For more than two decades, Larry Goldings has been recognized as one of the most distinctive and versatile keyboardists in jazz, R&B and pop, with more than a dozen critically acclaimed recordings as a leader, and a diverse touring and recording résumé that includes Pat Metheny, Madeleine Peyroux, Maceo Parker and, James Taylor. Goldings' compositions have been recorded by Michael Brecker, John Scofield, Jim Hall, and Jane Monheit, among others.
Although perhaps best known for his Hammond organ playing, Goldings has recently been gravitating toward his first lovethe piano. It is, in fact, as a solo pianist that Goldings is featured on his new release, In My Room, out May 31 on BFM Jazz. Goldings chose three different pianos (including his Steinway) on which to record both original compositions and a selection of classic songs, from Stephen Foster's nineteenth century gem, Beautiful Dreamer," to 1960s pop songs, such as the title track, by Brian Wilson.
The challenge one faces when interpreting iconic songs like 'In My Room,' [Joni Mitchell's] 'All I Want' or [Lennon-McCartney's] 'Here, There and Everywhere' is that there is no way to improve on the original recordings, each one, so perfect, so personal," writes Goldings in the album's liner notes. This, then poses the question, 'Why even record them at all?' I guess the answer is that one must find a way to bring the songs into one's 'own room.' I attempted to accomplish this here, while still trying to maintain the purity of the songs as they were originally written and performed."
Five other covers round out this group. Both Beautiful Dreamer," and Take Me Out To The Ballgame" were chosen, says Goldings, for their perfect construction and unmistakable American-ness." A Rose for Emily," is one of two songs on which Goldings employed some overdubbing, in an effort to recreate the original Zombies classic. The Wedding" comes from South African jazz pianist Abdullah Ibrahim, a huge influence on Goldings. Charles Strouse's Maybe" is drawn from the hit musical Annie. Goldings calls the song a poignant, wonderfully crafted piece of music that I've always wanted to explore." Matt Dennis' Everything Happens to Me," the lone jazz standard on In My Room, is given a starkly beautiful treatment here by Goldings.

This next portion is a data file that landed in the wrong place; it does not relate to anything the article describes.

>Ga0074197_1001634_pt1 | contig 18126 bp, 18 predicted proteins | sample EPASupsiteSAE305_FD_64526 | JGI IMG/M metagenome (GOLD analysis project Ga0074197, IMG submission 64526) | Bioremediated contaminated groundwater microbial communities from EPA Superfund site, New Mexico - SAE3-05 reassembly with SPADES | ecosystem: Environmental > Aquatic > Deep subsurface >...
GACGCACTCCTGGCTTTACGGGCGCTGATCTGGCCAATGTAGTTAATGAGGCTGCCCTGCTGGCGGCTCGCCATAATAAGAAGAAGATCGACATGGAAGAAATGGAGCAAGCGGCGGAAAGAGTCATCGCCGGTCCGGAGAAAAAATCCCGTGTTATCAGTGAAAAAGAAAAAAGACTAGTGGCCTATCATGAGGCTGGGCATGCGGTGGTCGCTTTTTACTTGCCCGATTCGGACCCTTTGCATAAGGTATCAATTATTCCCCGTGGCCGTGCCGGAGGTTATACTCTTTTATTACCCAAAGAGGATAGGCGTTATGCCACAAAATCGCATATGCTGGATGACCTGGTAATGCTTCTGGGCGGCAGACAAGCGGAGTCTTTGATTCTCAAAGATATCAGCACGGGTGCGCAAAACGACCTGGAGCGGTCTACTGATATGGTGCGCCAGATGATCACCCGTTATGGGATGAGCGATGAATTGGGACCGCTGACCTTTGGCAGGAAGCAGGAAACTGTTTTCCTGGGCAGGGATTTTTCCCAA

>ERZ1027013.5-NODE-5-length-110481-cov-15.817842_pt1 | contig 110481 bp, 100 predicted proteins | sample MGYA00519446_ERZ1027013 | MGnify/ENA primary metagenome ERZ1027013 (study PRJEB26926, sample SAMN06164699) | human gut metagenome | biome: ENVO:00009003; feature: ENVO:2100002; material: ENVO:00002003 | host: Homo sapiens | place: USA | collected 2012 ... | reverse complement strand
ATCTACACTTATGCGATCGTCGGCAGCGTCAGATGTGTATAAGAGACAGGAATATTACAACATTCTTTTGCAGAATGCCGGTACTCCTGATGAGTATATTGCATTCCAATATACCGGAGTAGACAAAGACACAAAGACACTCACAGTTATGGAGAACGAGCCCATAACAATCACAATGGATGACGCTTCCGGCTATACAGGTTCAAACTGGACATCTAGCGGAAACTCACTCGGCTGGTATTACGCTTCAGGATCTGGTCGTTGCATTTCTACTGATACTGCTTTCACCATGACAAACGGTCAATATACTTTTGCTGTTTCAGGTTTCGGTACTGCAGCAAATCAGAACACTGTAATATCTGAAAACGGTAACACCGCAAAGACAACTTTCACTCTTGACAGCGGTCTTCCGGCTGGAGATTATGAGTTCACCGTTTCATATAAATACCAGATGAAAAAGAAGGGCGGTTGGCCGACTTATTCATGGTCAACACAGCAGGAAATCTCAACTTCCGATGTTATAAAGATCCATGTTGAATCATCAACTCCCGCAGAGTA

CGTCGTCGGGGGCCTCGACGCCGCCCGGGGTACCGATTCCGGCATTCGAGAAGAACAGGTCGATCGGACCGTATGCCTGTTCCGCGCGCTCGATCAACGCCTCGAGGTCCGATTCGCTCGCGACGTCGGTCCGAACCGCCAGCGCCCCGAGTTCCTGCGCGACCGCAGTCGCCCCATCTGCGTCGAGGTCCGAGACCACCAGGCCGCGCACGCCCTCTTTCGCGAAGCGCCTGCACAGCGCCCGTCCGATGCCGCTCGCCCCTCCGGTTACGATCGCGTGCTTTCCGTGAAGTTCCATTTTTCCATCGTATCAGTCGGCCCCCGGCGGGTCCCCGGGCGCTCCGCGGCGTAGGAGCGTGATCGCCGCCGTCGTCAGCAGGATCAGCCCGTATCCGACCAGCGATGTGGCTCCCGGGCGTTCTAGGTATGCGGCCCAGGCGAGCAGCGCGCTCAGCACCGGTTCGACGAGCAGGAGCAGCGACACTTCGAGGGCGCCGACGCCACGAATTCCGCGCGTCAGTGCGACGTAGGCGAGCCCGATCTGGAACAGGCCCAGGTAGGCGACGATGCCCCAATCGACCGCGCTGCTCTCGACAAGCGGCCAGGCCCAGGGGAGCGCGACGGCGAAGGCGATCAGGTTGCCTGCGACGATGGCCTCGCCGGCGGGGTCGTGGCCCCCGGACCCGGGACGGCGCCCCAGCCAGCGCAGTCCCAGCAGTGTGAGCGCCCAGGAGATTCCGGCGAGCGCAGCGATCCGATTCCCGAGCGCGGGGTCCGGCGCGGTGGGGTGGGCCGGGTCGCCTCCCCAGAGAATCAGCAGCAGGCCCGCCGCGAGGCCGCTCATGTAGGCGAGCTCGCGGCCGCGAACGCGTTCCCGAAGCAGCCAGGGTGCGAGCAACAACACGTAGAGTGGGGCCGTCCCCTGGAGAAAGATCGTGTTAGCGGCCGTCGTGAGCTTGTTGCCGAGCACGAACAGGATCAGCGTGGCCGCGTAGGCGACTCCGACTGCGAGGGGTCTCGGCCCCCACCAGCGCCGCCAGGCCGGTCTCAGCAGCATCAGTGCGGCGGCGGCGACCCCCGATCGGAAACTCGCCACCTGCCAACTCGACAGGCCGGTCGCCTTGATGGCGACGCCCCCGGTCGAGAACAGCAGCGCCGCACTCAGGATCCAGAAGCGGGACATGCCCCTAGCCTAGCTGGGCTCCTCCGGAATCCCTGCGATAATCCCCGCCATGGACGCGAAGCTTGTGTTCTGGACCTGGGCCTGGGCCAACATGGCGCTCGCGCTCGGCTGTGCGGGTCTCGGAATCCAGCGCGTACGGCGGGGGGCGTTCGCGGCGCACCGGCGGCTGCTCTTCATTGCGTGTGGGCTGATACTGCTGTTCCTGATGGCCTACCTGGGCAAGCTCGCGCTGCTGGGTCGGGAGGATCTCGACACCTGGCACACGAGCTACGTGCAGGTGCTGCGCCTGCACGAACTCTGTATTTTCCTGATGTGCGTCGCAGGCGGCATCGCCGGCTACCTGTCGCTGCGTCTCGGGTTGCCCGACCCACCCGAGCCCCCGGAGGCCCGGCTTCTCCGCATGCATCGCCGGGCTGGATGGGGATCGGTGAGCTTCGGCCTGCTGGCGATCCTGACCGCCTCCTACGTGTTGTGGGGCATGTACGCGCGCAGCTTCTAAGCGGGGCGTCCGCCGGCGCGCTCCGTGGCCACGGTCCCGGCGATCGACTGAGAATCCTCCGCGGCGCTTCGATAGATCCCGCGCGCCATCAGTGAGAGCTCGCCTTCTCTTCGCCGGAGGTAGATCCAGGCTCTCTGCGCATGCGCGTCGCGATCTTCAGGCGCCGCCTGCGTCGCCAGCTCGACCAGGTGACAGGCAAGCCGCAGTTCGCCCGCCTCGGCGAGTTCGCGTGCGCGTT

As for the originals, Roach," a loping odd-metered blues, is dedicated to the renowned jazz drummer Max Roach and singer Abbey Lincoln; the cajun-flavored Crawdaddy" serves as Goldings' tribute to New Orleans; The Flower Song" plays out like a movie cue, in its succinct, lyrical simplicity; Libre" is a dream-like improvisation with French impressionist undertones; and as for All My Born Days," Goldings can't decide whether it's his Irish drinking song, or a sentimental ballad heard in a Wild West saloon."
Tying it all together is a series of what Goldings calls Interludes." Shortly before the mastering date," he explained, I remembered some 'prepared piano' pieces I had recorded at home, months earlier." (A 'prepared piano' is a piano in which the sound has been altered by the placement of objects inside the instrument). With a portable digital recorder, I captured about twelve improvisations and decided at the last moment to pepper the record with my favorite four."
Much of In My Room was recorded in Goldings' home, on his 1913 Steinway. The concept, says engineer/producer Richard Bryce Goodman, was simple: to position the listener as close to the creative process of the artist as possible with immediacy and lack of artifice...to sit beside Larry, in his room."
That intimacy is borne out in these recordings, each of which holds special meaning to the artist. With In My RoomLarry Goldings introduces us to several previously unexplored sides of this multi-talented musician. It may just be his most personal statement to date, a recording that will continue to reveal new layers with each successive playing in the years to come.
June 3, 2011CD Release Concert
Larry Goldings at Vitello's Jazz & Supper Club
4349 Tujunga Avenue
Studio City, CA 91604
Set Times 8:00PM & 9:30PM
This story appears courtesy of Two for the Show Media.
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